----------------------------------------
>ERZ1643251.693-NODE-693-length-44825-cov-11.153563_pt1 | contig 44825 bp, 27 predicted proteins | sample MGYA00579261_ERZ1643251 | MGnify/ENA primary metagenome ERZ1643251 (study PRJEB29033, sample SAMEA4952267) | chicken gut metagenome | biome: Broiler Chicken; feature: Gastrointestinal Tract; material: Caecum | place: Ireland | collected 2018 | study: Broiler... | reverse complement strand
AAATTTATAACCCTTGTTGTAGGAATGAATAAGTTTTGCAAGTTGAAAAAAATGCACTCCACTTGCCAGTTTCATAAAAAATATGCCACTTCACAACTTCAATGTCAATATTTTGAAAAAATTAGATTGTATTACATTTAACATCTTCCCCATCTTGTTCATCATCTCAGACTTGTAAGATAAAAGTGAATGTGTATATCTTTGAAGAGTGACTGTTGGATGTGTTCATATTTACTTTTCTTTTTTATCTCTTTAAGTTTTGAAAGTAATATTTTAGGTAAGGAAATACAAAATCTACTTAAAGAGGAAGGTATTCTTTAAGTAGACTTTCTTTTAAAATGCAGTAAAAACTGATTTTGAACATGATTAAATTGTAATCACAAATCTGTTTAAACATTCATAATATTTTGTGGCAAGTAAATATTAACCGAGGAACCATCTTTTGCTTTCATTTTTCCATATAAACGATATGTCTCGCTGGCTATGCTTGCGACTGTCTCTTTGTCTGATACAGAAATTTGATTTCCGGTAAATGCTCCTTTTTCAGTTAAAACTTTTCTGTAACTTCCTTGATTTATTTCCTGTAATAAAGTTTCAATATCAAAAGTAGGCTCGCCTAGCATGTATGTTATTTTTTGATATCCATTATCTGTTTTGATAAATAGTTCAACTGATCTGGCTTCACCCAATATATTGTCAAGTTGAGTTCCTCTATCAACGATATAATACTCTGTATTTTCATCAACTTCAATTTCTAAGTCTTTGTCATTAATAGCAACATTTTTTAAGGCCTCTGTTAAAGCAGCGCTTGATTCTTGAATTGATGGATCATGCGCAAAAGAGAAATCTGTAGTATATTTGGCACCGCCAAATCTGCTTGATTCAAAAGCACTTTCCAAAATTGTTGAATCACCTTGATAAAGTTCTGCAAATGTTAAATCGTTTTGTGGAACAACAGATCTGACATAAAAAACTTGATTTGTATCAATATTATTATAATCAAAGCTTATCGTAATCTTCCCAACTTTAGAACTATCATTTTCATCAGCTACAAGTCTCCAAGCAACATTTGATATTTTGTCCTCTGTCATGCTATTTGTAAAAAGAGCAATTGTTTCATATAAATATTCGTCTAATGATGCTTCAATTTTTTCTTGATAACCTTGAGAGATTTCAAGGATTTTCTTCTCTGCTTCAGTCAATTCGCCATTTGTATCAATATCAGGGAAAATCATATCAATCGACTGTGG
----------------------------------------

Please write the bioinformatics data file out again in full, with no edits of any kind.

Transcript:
>ERZ1643251.693-NODE-693-length-44825-cov-11.153563_pt1 | contig 44825 bp, 27 predicted proteins | sample MGYA00579261_ERZ1643251 | MGnify/ENA primary metagenome ERZ1643251 (study PRJEB29033, sample SAMEA4952267) | chicken gut metagenome | biome: Broiler Chicken; feature: Gastrointestinal Tract; material: Caecum | place: Ireland | collected 2018 | study: Broiler... | reverse complement strand
AAATTTATAACCCTTGTTGTAGGAATGAATAAGTTTTGCAAGTTGAAAAAAATGCACTCCACTTGCCAGTTTCATAAAAAATATGCCACTTCACAACTTCAATGTCAATATTTTGAAAAAATTAGATTGTATTACATTTAACATCTTCCCCATCTTGTTCATCATCTCAGACTTGTAAGATAAAAGTGAATGTGTATATCTTTGAAGAGTGACTGTTGGATGTGTTCATATTTACTTTTCTTTTTTATCTCTTTAAGTTTTGAAAGTAATATTTTAGGTAAGGAAATACAAAATCTACTTAAAGAGGAAGGTATTCTTTAAGTAGACTTTCTTTTAAAATGCAGTAAAAACTGATTTTGAACATGATTAAATTGTAATCACAAATCTGTTTAAACATTCATAATATTTTGTGGCAAGTAAATATTAACCGAGGAACCATCTTTTGCTTTCATTTTTCCATATAAACGATATGTCTCGCTGGCTATGCTTGCGACTGTCTCTTTGTCTGATACAGAAATTTGATTTCCGGTAAATGCTCCTTTTTCAGTTAAAACTTTTCTGTAACTTCCTTGATTTATTTCCTGTAATAAAGTTTCAATATCAAAAGTAGGCTCGCCTAGCATGTATGTTATTTTTTGATATCCATTATCTGTTTTGATAAATAGTTCAACTGATCTGGCTTCACCCAATATATTGTCAAGTTGAGTTCCTCTATCAACGATATAATACTCTGTATTTTCATCAACTTCAATTTCTAAGTCTTTGTCATTAATAGCAACATTTTTTAAGGCCTCTGTTAAAGCAGCGCTTGATTCTTGAATTGATGGATCATGCGCAAAAGAGAAATCTGTAGTATATTTGGCACCGCCAAATCTGCTTGATTCAAAAGCACTTTCCAAAATTGTTGAATCACCTTGATAAAGTTCTGCAAATGTTAAATCGTTTTGTGGAACAACAGATCTGACATAAAAAACTTGATTTGTATCAATATTATTATAATCAAAGCTTATCGTAATCTTCCCAACTTTAGAACTATCATTTTCATCAGCTACAAGTCTCCAAGCAACATTTGATATTTTGTCCTCTGTCATGCTATTTGTAAAAAGAGCAATTGTTTCATATAAATATTCGTCTAATGATGCTTCAATTTTTTCTTGATAACCTTGAGAGATTTCAAGGATTTTCTTCTCTGCTTCAGTCAATTCGCCATTTGTATCAATATCAGGGAAAATCATATCAATCGACTGTGG